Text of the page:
More generally though, my experience in the University Scholars program was very memorable. It was an incredible community to be a part of and I really valued the relationships and experiences I formed through this. The University Scholar seminars were academically and creatively stimulating and it was great to have these close interactions with other students and the faculty. I certainly have fond memories from some of these seminars—podcasting for Invisible Jungle, learning to paint, and diving deep into the cultural complexities of iconoclasm. These classes, and the other Honors classes I took as well, made my curriculum much more varied and interesting than if I had just taken the standard set of classes in Mechanical Engineering. It was important for me to have this breadth in my studies and the Honors Program allowed me to shape my time at A&M in this way. Another example of this was the undergraduate research I did through the honors program combining engineering design with my minor in philosophy which made for a really interesting, challenging, and creative experience during my last few semesters.
Q: How did your Honors experience help prepare you for graduate school?
In so many ways. The honors undergraduate research that I did was really what led me to the decision to go to graduate school actually. Although I got a fantastic education in mechanical engineering, it was the interdisciplinary experiences I had in the honors program that really led me to the work I am doing today which I am very passionate about—using data science and machine learning to understand unconventional oil and gas resources and the technology of extraction. The honors classes I took were very academically challenging and I think more representative of graduate school coursework which I appreciate now. Finally, the honors program puts significant responsibility on you as a student to plan your academic career and consider what you want out of your academic career. This is one of the most important aspects of being a graduate student in my opinion.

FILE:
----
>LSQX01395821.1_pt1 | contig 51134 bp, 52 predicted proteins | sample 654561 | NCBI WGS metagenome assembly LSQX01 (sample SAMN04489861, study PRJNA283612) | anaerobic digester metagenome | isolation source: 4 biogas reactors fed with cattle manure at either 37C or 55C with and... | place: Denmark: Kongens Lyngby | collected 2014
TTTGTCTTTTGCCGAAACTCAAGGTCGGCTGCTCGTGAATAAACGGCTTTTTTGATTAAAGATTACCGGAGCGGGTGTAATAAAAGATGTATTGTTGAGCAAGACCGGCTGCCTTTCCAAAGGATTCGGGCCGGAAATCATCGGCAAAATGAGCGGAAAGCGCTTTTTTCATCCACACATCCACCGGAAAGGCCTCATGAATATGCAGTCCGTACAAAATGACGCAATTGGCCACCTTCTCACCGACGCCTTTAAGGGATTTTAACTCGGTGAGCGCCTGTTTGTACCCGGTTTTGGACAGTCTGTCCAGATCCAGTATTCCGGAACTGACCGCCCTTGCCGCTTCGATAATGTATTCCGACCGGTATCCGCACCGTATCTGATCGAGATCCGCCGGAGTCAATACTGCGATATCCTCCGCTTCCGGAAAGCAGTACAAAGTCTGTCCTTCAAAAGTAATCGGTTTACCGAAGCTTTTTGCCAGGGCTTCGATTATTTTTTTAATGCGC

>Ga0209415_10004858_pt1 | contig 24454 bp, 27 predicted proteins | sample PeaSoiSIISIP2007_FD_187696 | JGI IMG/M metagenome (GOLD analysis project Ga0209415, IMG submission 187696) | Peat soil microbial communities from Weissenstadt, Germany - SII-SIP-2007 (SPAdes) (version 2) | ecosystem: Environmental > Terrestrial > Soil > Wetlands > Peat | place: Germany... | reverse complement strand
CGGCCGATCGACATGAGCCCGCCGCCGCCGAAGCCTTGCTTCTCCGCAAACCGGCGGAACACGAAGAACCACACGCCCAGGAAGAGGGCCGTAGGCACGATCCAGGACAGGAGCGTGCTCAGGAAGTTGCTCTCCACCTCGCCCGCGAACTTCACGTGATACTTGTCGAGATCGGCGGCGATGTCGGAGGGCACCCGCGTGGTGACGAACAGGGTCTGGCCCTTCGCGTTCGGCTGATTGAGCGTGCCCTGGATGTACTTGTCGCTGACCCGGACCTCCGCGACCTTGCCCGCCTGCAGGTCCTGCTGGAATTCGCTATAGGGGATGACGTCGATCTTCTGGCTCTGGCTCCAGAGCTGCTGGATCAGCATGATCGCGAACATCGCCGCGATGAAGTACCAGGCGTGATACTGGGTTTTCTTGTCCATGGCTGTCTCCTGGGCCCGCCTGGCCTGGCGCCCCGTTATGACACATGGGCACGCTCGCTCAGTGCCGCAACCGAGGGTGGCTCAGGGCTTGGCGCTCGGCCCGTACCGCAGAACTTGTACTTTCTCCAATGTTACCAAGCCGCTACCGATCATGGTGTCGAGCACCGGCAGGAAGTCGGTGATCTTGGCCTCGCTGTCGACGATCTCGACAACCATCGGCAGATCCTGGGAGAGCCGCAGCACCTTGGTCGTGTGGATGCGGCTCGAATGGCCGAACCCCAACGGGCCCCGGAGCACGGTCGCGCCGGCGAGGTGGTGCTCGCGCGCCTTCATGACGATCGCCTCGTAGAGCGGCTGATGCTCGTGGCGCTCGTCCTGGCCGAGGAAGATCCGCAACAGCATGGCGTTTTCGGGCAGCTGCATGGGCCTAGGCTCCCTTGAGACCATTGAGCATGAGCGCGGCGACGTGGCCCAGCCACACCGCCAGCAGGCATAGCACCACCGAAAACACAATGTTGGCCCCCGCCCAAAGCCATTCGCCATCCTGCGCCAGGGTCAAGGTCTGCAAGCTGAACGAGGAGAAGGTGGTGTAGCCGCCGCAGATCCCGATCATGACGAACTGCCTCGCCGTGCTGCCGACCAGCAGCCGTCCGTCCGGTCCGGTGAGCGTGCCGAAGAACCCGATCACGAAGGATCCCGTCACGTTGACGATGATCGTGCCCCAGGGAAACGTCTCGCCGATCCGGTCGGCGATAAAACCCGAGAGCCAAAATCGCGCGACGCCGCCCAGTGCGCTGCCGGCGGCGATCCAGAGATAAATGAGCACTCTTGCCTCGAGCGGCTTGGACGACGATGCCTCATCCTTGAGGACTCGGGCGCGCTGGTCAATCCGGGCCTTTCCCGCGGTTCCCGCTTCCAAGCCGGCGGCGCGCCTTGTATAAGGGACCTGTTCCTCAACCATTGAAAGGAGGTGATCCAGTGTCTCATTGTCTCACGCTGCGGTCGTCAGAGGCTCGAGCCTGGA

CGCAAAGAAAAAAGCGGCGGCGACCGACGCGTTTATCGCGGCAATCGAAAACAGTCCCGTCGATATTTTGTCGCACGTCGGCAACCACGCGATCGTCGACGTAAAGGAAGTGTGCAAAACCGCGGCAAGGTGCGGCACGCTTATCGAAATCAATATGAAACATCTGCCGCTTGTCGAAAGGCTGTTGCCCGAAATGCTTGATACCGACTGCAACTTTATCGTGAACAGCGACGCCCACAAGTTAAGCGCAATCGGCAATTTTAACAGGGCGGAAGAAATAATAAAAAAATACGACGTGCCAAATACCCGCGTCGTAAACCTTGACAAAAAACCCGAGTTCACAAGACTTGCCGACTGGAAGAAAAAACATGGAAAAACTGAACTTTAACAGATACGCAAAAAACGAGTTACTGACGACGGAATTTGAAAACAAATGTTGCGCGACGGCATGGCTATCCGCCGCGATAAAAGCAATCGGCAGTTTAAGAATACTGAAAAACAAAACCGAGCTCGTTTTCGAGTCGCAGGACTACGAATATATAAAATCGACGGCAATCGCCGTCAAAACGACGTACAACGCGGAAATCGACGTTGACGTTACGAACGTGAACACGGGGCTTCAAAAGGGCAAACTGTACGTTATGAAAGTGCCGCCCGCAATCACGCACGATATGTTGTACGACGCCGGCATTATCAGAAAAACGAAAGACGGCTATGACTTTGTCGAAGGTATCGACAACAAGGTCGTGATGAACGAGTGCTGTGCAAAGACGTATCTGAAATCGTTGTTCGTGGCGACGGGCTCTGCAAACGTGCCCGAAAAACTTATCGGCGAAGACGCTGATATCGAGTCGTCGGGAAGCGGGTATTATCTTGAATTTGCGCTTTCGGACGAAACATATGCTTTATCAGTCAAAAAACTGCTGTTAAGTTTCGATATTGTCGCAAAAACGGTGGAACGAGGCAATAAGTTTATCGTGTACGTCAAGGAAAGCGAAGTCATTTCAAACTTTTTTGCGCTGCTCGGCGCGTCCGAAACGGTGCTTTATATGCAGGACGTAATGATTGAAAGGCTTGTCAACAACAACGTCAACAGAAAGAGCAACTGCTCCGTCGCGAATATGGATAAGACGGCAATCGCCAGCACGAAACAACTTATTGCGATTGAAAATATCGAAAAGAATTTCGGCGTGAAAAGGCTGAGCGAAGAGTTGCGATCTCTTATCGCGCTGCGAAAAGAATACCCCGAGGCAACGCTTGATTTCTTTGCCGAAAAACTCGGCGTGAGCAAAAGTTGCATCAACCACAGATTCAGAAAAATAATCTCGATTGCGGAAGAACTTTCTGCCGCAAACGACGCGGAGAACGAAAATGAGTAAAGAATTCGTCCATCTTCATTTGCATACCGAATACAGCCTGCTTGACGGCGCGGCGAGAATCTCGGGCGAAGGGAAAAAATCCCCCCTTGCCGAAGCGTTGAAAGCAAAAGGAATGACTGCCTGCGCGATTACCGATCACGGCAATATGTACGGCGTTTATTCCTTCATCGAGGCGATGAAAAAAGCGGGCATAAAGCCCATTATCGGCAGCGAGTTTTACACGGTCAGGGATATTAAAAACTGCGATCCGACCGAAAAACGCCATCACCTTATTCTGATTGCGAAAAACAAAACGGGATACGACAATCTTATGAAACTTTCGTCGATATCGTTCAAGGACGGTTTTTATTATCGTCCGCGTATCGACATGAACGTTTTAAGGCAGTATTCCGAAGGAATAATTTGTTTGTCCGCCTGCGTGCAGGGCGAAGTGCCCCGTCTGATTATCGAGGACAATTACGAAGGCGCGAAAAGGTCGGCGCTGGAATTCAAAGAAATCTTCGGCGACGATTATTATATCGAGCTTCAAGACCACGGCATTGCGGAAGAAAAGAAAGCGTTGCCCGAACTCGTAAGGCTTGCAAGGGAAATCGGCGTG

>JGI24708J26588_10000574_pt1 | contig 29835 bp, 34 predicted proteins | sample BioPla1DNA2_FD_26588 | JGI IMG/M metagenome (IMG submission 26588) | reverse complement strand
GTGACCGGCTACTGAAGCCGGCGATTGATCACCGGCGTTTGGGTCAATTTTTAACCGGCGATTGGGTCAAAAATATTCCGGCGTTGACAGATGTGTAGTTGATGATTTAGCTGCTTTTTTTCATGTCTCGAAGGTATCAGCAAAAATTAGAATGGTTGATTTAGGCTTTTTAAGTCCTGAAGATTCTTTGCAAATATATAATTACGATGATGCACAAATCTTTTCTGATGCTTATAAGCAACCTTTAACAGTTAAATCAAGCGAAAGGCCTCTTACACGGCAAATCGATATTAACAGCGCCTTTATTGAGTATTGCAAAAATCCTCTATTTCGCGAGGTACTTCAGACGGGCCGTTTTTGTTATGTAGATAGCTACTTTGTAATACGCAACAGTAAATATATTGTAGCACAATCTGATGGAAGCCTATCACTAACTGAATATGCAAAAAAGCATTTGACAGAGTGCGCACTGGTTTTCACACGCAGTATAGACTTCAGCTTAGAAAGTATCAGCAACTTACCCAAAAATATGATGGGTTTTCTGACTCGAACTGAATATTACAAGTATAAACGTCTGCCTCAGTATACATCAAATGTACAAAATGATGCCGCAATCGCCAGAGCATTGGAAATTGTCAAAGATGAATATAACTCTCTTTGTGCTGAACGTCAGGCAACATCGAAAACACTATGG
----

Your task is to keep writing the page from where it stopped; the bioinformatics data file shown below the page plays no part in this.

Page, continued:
Q: What advice can you offer Honors students as they prepare for an uncertain future?
Look at your education as an opportunity to invest in yourself and expose yourself to new ideas rather than as a set of requirements to satisfy for the next stage in life. Learn to code—regardless of the field you’re in, take a philosophy class or two, read books outside of your coursework, and read The Economist. Also, take every opportunity you get to travel somewhere new and when you do, try to learn as much as you can and immerse yourself in the culture and experience.
Q: Other thoughts/advice?
Your time at Texas A&M will go by very fast so stay busy, enjoy the ride, and don’t be afraid to get out of your comfort zone!